RSPCA Cymru has renewed calls for the retention of a full ban on electronic training devices on dogs and cats in Wales, as legislation outlawing the devices passes 100 months on the statute book.
The animal welfare charity say calls to relax, or water down, the ban on electronic training devices – namely around containment fencing – would prove “detrimental for pet welfare”. RSPCA Cymru has long opposed use of the devices, which they say can cause fear and pain in pets.
The Animal Welfare (Electronic Collars) (Wales) Regulations 2010 has been in force since March 2010 – and outlawed any collar that is capable of administering an electric shock to a cat or dog. The end of July marked 100 months since the law came into force.
However, some campaigners have called for a change to the law, legalising electronic collars linked with invisible boundary fencing or hidden fencing. RSPCA Cymru say this is “misguided” and the focus should be on positive training practices and humane and effective containment methods.
Positively, in 2016, the Welsh Government commissioned Dr Ruth Lysons to undertake a review into the legislation, which found the animal welfare cost would exceed any benefits to reversing the ban on electronic fencing systems for dogs and cats.
Dr Samantha Gaines, head of the RSPCA’s companion animals department, said: “We are deeply concerned by any calls to relax the ban on electronic training devices. Any misguided campaign seeking to do this is quite simply detrimental for pet welfare.
“These devices are designed to be aversive; delivering an electric stimulus to stop unwanted behaviour, and can cause dogs and cats to exhibit behaviours associated with pain, fear and stress. Put simply they are cruel and completely unnecessary.
“We passionately believe any change to the law would not be in the interests of the welfare of Wales’ dogs and cats, and would be unpopular with the general public.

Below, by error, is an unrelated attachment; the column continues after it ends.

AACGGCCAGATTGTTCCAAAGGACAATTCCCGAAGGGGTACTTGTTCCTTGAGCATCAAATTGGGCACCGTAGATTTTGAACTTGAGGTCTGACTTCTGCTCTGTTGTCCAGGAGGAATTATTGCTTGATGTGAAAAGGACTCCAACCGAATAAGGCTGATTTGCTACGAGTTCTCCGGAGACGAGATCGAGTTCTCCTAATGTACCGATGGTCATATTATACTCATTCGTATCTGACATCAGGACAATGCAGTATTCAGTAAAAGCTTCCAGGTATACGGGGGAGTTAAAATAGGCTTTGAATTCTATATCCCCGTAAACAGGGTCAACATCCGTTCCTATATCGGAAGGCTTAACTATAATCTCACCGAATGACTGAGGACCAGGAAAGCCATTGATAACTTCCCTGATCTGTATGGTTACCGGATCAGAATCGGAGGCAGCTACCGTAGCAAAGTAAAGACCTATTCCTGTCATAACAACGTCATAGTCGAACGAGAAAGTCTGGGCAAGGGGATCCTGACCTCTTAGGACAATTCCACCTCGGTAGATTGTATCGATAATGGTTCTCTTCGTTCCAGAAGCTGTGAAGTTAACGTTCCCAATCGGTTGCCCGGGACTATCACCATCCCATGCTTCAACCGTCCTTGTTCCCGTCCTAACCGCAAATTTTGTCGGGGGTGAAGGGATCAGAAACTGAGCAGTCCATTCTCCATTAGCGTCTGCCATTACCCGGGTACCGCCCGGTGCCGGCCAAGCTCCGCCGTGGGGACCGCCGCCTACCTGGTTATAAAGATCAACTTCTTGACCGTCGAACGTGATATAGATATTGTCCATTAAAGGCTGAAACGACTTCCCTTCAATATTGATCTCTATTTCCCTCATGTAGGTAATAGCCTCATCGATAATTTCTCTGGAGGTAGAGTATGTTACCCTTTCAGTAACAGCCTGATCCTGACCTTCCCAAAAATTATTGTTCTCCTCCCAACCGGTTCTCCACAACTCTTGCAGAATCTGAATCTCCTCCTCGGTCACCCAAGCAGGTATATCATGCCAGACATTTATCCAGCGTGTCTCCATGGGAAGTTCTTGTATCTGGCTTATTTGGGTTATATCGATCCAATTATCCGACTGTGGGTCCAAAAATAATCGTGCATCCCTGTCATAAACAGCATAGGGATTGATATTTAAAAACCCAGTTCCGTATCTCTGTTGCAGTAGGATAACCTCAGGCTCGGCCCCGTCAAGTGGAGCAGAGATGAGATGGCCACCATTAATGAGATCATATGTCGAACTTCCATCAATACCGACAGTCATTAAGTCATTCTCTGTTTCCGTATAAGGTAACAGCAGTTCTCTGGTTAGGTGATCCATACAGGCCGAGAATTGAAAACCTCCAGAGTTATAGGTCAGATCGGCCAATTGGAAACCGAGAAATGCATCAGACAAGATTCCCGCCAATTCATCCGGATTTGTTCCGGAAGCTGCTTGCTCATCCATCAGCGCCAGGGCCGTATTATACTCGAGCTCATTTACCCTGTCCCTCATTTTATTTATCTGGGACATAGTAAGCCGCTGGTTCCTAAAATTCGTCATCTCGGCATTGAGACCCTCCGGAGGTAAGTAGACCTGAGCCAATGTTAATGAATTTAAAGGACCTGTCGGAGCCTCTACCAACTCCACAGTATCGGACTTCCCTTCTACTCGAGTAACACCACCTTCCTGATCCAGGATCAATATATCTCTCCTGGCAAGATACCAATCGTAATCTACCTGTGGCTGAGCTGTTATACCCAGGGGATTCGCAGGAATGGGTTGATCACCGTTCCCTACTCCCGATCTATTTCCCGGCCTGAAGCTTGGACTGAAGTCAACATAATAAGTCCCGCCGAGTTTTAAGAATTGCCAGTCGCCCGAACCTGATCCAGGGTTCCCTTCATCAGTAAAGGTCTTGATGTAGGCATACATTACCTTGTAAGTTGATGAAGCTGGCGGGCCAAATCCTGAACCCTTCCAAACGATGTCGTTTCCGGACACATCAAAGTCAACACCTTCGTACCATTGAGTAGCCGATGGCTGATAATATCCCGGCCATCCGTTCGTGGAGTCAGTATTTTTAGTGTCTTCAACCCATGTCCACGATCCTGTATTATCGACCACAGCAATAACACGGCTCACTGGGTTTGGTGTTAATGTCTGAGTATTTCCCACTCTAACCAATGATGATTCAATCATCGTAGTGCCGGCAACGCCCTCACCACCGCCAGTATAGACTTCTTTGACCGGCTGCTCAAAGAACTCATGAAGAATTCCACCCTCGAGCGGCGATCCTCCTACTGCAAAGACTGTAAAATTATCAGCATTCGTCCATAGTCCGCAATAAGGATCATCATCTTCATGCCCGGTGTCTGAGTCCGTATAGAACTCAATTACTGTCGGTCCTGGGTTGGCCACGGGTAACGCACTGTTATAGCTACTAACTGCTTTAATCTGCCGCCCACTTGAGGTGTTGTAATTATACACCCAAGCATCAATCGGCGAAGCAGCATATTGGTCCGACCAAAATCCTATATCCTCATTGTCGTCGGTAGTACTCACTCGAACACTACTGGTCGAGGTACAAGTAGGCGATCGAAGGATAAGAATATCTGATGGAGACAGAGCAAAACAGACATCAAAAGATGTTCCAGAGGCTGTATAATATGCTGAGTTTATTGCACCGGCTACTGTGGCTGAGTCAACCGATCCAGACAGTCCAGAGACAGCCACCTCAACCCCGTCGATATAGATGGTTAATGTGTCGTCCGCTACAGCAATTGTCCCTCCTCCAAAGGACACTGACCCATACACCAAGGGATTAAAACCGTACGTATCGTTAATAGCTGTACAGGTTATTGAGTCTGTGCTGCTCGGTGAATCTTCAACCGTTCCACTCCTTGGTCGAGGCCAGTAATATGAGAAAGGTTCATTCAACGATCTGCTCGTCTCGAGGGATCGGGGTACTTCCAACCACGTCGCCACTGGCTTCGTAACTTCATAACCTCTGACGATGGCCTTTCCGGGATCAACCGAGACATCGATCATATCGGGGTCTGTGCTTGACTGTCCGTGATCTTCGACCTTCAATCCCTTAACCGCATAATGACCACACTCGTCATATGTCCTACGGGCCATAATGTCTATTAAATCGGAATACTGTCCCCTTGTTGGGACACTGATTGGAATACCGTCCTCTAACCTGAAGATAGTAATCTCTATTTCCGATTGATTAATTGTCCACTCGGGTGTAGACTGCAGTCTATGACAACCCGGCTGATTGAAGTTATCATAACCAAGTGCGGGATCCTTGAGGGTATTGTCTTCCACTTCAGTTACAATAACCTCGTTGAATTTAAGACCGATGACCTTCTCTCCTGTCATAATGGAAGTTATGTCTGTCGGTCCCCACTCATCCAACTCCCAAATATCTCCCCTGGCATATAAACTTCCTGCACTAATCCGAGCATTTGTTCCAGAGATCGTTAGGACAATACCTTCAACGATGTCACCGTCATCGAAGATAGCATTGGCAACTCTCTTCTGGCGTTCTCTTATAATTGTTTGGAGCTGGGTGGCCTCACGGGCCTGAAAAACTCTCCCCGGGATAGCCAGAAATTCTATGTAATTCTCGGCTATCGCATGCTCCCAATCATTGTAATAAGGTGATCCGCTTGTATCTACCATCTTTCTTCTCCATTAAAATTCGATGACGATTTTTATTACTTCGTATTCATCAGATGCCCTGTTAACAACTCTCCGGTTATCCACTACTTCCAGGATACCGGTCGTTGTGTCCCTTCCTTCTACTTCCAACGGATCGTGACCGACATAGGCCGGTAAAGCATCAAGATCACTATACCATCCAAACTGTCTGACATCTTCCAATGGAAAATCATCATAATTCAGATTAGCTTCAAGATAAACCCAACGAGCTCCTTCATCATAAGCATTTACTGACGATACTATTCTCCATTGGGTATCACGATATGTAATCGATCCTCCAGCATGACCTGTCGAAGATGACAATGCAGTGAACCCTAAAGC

“The legislation has been a big leap forward for animal welfare – with the RSPCA undertaking the first successful prosecution under the regulations in 2011. It’s been such an important law for cats and dogs.
“That’s why it is vital that any campaign to water down or revoke this legislation is rebuffed – and we continue with a law which, for more than 100 months, has helped keep Wales’ cats and dogs protected from unnecessary pain and fear.”
In 2010 Wales became the first, and remains the only, UK nation to introduce a ban on the use of such devices for use on dogs and cats.
Electric shock collars are used to train or control dogs and cats and are based on applying pain or fear to stop an unwanted behaviour. Scientific studies have shown that such techniques can compromise welfare and may make behavioural problems worse.
Dr Gaines added: “Such techniques are both unacceptable and unnecessary. Instead, reward-based training, which uses praise, toys and treats achieves long-term change in behaviour and doesn’t subject the animal to pain or distress. There are also more effective and humane ways to contain pets, for example, cat friendly fencing.
“As such, we oppose the use of electronic training devices, including containment fences to train and control dogs and cats.
“We would urge owners who wish to train or prevent their pets from straying to use kind and effective methods as research has shown that applying an electric shock can result in behavioural and physiological responses associated with pain, fear and distress and can compromise welfare.”
Earlier this year the UK Government launched a consultation concerning a ban on the use of electric shock collars in England. The Scottish Government has recently issued government guidance against the use of electronic shock collars.